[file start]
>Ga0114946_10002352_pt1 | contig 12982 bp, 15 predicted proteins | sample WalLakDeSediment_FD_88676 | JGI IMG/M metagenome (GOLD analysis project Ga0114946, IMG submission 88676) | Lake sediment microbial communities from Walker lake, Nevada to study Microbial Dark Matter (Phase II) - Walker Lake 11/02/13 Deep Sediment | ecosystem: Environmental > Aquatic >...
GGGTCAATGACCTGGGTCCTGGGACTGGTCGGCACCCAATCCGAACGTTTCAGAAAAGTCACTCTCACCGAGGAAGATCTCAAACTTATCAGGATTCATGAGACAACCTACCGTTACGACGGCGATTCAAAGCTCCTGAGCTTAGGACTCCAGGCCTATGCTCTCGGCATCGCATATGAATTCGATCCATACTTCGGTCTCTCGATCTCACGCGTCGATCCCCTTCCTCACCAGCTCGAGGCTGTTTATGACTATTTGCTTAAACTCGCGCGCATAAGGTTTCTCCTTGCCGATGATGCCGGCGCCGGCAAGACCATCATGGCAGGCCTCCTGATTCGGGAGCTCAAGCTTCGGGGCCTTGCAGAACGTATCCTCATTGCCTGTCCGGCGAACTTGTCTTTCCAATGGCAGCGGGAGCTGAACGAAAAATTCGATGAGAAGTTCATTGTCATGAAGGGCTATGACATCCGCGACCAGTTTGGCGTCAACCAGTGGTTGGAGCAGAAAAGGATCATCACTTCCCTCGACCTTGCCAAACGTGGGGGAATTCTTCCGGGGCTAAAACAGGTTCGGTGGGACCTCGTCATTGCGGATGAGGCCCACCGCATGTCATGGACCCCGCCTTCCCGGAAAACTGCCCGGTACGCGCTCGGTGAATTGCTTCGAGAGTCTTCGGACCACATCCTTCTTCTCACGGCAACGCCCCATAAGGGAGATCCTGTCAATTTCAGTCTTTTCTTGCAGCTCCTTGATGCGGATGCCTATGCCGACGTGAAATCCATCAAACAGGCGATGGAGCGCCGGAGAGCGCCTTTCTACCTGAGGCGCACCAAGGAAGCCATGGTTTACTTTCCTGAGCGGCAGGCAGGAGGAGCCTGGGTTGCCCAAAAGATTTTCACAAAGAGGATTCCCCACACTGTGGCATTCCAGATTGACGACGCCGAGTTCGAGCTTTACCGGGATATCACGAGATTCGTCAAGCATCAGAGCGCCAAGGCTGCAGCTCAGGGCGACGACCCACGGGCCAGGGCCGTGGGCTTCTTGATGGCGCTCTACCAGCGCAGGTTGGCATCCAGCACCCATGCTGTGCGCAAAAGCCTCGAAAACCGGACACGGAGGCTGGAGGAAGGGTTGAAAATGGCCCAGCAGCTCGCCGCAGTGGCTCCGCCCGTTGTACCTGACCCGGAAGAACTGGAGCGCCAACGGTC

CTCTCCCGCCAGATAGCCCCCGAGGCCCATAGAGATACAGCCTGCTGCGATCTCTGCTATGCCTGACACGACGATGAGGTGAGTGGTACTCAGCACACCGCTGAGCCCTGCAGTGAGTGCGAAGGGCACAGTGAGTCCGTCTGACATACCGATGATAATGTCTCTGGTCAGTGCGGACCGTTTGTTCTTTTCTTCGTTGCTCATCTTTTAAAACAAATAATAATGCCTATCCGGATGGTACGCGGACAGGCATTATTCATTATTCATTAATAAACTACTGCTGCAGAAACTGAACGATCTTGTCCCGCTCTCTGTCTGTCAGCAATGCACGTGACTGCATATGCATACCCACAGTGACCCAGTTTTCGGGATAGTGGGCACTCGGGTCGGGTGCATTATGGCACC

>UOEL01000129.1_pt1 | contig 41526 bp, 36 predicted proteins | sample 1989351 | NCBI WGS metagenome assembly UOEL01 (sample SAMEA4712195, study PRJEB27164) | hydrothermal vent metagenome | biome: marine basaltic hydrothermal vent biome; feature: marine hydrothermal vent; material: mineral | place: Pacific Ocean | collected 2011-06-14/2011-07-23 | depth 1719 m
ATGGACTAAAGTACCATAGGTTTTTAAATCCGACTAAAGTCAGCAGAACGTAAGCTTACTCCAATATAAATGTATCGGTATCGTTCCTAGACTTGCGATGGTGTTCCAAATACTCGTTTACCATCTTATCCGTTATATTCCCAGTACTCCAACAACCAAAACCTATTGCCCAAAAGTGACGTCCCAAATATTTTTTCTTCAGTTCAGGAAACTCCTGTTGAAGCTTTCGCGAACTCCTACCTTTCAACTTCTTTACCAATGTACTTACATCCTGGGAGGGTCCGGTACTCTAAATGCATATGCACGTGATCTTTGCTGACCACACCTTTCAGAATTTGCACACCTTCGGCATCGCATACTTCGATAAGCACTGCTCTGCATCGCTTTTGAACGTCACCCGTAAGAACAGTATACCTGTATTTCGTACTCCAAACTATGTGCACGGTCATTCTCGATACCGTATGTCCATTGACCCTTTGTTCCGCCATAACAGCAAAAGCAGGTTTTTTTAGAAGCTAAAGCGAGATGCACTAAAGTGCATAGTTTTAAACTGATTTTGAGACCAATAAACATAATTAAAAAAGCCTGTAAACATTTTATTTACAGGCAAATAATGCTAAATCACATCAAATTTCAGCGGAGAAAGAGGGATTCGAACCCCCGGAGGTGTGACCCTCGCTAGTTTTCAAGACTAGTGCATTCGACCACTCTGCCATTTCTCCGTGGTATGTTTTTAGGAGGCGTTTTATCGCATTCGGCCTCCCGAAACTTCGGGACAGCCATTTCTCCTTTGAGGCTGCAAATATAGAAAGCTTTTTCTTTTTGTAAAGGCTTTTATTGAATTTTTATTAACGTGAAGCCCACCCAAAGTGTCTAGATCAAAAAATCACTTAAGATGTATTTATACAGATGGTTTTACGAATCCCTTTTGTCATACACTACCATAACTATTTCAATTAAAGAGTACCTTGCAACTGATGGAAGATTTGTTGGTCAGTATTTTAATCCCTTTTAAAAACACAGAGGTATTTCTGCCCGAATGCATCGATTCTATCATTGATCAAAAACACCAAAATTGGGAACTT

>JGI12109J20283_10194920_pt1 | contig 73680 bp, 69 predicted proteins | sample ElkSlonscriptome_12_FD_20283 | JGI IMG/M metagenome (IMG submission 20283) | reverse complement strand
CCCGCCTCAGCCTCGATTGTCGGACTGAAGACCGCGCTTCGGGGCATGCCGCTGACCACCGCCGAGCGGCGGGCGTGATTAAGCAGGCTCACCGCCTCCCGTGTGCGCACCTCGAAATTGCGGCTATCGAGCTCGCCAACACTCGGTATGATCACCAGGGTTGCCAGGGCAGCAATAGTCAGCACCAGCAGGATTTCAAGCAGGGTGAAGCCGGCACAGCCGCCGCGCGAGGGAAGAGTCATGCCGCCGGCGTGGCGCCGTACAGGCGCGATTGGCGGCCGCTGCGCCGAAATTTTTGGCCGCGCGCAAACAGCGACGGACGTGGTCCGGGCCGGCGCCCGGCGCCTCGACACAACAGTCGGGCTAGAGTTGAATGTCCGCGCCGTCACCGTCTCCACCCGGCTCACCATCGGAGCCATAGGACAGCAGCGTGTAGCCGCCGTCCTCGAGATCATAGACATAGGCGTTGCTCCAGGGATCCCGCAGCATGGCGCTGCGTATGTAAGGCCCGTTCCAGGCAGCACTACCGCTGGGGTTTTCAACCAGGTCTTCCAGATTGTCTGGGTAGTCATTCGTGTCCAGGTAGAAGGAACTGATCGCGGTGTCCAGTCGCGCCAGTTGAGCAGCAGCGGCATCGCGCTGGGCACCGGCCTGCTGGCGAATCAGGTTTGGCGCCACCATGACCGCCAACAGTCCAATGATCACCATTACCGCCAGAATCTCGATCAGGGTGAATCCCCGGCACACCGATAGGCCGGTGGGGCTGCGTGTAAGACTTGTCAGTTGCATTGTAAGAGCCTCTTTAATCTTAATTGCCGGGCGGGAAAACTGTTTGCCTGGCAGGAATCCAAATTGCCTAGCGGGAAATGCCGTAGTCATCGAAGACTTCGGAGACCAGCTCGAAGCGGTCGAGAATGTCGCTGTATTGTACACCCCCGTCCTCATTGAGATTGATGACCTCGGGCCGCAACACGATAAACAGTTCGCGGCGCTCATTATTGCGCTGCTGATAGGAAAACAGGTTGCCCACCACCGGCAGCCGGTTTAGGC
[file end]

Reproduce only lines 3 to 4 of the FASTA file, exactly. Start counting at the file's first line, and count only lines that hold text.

CTCTCCCGCCAGATAGCCCCCGAGGCCCATAGAGATACAGCCTGCTGCGATCTCTGCTATGCCTGACACGACGATGAGGTGAGTGGTACTCAGCACACCGCTGAGCCCTGCAGTGAGTGCGAAGGGCACAGTGAGTCCGTCTGACATACCGATGATAATGTCTCTGGTCAGTGCGGACCGTTTGTTCTTTTCTTCGTTGCTCATCTTTTAAAACAAATAATAATGCCTATCCGGATGGTACGCGGACAGGCATTATTCATTATTCATTAATAAACTACTGCTGCAGAAACTGAACGATCTTGTCCCGCTCTCTGTCTGTCAGCAATGCACGTGACTGCATATGCATACCCACAGTGACCCAGTTTTCGGGATAGTGGGCACTCGGGTCGGGTGCATTATGGCACC

>UOEL01000129.1_pt1 | contig 41526 bp, 36 predicted proteins | sample 1989351 | NCBI WGS metagenome assembly UOEL01 (sample SAMEA4712195, study PRJEB27164) | hydrothermal vent metagenome | biome: marine basaltic hydrothermal vent biome; feature: marine hydrothermal vent; material: mineral | place: Pacific Ocean | collected 2011-06-14/2011-07-23 | depth 1719 m